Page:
Full name Leonard Litton Wilkinson
Born November 5, 1916, Northwich, Cheshire
Died September 3, 2002, Barrow-in-Furness, Lancashire (aged 85 years 302 days)
Major teams England, Lancashire
Batting style Right-hand bat
Bowling style Legbreak
|Test debut||South Africa v England at Johannesburg, Dec 24-28, 1938 scorecard|
|Last Test||South Africa v England at Johannesburg, Feb 18-22, 1939 scorecard|
|First-class span||1937 - 1947|
Wilkinson, Leonard Litton, died in Barrow-in-Furness on September 3, 2002, aged 85. For one August he sparkled brilliantly, then just as suddenly his star waned. "The only thing I can think of," Len Wilkinson told the cricket writer Brian Bearshaw, "is that I tried to be too perfect, particularly with the googly. I had an England cap and as an England player I had to be good." He hadn't taken up leg-spin bowling until he was 15, yet a month after turning 22 he was playing Test cricket in South Africa. The selectors could hardly ignore him. In 1938, his first full season with Lancashire, he had taken 151 wickets at 23.28 in 36 games, bowling thoughtfully, delivering the ball from a full height, often getting sharp turn and rarely dropping short. He was a good slip fielder besides, with a seemingly elastic reach, and had held 26 catches. Wilkinson had joined the Old Trafford staff in 1936, being offered professional terms on the same day as Winston Place, and made his first-class debut next season against the New Zealanders, bowling the tourists' captain, "Curly" Page, in his first over. He went on to take 22 wickets in seven games, including nine on a good batting pitch at Trent Bridge, and returned 12 for 91 for the Second Eleven against Surrey Seconds in the Minor Counties Challenge Match at The Oval, another good batting strip. Though he took time to get going in 1938, a 12-over spell of five for 27 at Worcester and a hat-trick in an eight-wicket match return at Hove showed why Lancashire had been playing him in every game. Then in August he caught fire, beginning with 12 for 125 at Canterbury and reaping 58 wickets in the last nine Championship fixtures. This included eight for 86 at Swansea, and altogether that season he took 11 five-fors with two ten-wicket matches. Only Wilfred Rhodes, with 154 wickets when he was 20 in 1898, had taken more wickets in a season at a younger age than the 21-year-old Wilkinson. Form and fortune stayed with him when he went to South Africa that autumn with MCC and, despite being the fourth spinner in seniority, he was selected ahead of Doug Wright for the First Test and also played in the Third and Fourth. But nigh-perfect pitches ensured that batsmen held the upper hand, and his seven wickets came at a price of 38.71 each. The cost in confidence was even higher. Although he headed the tour averages with 44 wickets at 18.86 - only Wright and Hedley Verity took more - Wilkinson was virtually unrecognisable as the same bowler when he resumed in 1939 after an early-season hand injury. He did achieve career-best figures of eight for 53, and 12 in the match, against Hampshire at Old Trafford at the end of May, but 63 wickets that summer at 30.85 was a definite turn for the worse, and the outbreak of war allowed no recovery. He injured his knee at Fenner's in Lancashire's first postwar match, so missing the rest of the season, and in 1947 he played only twice. His county cricket was over; he retired to the leagues and a newsagent's. In 77 games he had taken 282 wickets at 25.25 and 53 catches. No batsman to speak of, he scored 321 runs at 7.64 with a highest of 48 against Worcestershire at Old Trafford to launch that once-in-a-lifetime season.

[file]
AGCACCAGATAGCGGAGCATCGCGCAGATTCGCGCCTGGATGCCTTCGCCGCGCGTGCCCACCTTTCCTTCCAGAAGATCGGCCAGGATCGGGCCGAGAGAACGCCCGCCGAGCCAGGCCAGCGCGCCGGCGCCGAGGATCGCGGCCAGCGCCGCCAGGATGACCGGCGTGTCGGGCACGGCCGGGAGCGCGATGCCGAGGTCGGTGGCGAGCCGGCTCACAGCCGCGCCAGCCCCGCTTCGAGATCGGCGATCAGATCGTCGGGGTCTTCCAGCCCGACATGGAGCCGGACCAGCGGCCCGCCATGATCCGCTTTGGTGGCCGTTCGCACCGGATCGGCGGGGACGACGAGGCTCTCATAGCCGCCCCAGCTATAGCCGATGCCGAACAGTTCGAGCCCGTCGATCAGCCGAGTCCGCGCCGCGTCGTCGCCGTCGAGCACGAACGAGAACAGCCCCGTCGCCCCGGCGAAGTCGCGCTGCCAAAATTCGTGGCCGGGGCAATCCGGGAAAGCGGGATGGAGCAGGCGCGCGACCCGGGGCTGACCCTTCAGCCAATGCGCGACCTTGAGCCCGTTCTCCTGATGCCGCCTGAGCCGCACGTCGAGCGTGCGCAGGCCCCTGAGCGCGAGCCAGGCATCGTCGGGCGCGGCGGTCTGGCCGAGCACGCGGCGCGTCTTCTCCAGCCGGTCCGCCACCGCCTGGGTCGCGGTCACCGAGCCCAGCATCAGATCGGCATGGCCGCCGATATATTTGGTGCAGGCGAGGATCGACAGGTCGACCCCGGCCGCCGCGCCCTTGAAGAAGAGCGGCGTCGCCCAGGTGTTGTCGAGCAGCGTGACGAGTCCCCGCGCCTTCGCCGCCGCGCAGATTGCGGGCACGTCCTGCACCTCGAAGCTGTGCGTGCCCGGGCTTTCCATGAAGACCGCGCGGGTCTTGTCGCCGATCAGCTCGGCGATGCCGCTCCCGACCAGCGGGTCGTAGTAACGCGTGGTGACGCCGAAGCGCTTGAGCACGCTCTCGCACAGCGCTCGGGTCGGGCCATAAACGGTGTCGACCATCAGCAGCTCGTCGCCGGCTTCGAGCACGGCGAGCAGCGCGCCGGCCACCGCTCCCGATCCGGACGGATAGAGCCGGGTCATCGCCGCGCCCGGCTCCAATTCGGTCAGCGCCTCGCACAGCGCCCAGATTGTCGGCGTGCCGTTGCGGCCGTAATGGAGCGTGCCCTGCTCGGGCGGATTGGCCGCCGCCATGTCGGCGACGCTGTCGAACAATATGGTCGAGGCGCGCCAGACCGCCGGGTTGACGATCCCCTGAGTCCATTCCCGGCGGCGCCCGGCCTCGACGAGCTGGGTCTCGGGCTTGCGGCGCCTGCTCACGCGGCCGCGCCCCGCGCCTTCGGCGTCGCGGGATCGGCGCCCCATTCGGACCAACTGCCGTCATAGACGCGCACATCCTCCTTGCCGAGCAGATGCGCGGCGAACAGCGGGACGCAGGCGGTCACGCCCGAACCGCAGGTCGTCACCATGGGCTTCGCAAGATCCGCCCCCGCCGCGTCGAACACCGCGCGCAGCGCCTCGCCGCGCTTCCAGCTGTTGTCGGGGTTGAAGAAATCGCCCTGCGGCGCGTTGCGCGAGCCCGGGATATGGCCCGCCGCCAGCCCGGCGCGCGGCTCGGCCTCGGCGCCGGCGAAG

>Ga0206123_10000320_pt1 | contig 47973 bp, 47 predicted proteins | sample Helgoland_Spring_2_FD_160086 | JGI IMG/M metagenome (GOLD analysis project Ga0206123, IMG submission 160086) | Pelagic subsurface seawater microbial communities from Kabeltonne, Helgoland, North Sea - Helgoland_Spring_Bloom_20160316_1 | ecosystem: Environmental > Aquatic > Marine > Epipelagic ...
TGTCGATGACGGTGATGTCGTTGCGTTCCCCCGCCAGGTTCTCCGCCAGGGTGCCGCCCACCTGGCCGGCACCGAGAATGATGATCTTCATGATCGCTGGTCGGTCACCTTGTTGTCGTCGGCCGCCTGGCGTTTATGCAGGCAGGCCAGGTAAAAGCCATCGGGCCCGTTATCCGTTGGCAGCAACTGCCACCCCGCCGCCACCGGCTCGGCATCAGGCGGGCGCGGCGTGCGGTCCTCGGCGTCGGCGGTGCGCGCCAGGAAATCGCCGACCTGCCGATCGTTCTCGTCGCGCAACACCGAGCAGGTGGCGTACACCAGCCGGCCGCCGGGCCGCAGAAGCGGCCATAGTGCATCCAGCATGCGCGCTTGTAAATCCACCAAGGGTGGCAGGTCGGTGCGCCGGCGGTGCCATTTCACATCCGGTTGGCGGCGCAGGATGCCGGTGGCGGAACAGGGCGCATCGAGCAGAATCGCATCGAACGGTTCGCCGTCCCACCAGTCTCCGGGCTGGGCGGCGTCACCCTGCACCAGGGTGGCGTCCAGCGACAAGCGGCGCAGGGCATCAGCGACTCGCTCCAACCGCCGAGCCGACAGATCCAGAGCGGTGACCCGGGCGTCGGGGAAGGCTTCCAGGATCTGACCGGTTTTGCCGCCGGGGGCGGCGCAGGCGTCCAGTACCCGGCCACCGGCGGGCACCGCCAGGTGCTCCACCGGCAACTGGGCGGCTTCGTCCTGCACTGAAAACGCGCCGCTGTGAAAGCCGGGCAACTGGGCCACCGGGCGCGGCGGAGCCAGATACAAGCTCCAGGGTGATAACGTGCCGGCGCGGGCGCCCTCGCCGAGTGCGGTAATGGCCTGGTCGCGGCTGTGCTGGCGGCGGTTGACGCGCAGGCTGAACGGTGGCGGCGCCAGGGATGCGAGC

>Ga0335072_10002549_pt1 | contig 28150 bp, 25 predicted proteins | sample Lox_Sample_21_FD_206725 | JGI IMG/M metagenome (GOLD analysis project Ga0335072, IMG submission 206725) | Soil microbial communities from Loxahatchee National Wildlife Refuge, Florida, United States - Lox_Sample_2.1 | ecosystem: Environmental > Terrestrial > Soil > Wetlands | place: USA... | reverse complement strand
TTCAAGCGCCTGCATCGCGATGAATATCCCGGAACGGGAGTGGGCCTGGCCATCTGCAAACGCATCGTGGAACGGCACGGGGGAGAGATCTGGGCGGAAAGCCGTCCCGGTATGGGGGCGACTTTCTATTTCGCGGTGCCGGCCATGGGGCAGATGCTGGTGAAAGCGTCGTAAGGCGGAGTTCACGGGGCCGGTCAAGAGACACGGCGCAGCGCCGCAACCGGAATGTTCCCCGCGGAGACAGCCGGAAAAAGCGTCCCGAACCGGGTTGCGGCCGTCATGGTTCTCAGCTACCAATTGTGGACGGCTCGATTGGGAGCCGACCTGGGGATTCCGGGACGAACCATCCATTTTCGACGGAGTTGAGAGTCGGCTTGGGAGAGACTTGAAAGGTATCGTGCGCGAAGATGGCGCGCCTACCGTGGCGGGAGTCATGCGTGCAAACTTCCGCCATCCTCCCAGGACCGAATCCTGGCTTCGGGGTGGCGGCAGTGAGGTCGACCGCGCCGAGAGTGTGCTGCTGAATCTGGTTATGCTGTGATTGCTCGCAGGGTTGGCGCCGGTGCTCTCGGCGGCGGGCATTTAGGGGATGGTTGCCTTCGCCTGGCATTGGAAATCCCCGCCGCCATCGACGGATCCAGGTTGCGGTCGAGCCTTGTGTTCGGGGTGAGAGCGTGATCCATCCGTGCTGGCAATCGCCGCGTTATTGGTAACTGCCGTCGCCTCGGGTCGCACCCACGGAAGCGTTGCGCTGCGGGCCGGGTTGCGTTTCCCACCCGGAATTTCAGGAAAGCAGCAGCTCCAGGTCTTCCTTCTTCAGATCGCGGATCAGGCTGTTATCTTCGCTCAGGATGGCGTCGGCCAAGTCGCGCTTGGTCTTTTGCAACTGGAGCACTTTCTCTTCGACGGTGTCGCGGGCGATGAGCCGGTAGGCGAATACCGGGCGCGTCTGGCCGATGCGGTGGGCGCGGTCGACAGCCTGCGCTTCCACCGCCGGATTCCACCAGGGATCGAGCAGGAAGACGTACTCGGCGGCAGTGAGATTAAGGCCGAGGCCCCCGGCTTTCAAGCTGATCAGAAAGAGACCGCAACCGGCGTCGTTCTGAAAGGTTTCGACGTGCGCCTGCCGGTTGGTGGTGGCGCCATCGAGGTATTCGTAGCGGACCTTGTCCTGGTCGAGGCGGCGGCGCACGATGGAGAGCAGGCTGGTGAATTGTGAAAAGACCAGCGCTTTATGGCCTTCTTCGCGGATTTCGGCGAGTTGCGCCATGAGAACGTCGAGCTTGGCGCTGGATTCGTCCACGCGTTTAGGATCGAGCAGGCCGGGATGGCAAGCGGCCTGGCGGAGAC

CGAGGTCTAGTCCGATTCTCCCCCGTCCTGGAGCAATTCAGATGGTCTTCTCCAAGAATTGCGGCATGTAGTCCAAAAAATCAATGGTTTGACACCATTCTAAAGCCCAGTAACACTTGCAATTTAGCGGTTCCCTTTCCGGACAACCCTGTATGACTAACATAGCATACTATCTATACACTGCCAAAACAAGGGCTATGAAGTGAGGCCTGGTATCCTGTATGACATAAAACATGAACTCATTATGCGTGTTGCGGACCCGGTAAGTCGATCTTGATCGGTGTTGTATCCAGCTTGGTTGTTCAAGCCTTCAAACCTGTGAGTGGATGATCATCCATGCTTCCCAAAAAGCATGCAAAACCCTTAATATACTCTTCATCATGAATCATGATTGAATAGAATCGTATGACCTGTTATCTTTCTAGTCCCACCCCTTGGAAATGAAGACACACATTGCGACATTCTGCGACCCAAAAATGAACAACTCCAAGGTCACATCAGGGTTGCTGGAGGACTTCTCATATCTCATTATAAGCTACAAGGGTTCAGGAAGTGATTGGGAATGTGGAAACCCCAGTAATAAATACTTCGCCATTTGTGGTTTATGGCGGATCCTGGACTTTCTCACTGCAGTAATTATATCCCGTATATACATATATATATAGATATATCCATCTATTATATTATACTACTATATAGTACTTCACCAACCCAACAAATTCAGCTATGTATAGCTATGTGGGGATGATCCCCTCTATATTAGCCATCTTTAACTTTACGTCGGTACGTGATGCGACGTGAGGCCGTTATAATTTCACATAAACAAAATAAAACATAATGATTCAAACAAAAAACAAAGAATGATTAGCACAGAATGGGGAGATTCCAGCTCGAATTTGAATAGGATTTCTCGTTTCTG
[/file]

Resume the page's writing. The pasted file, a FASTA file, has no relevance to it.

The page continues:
Wisden Cricketers' Almanack
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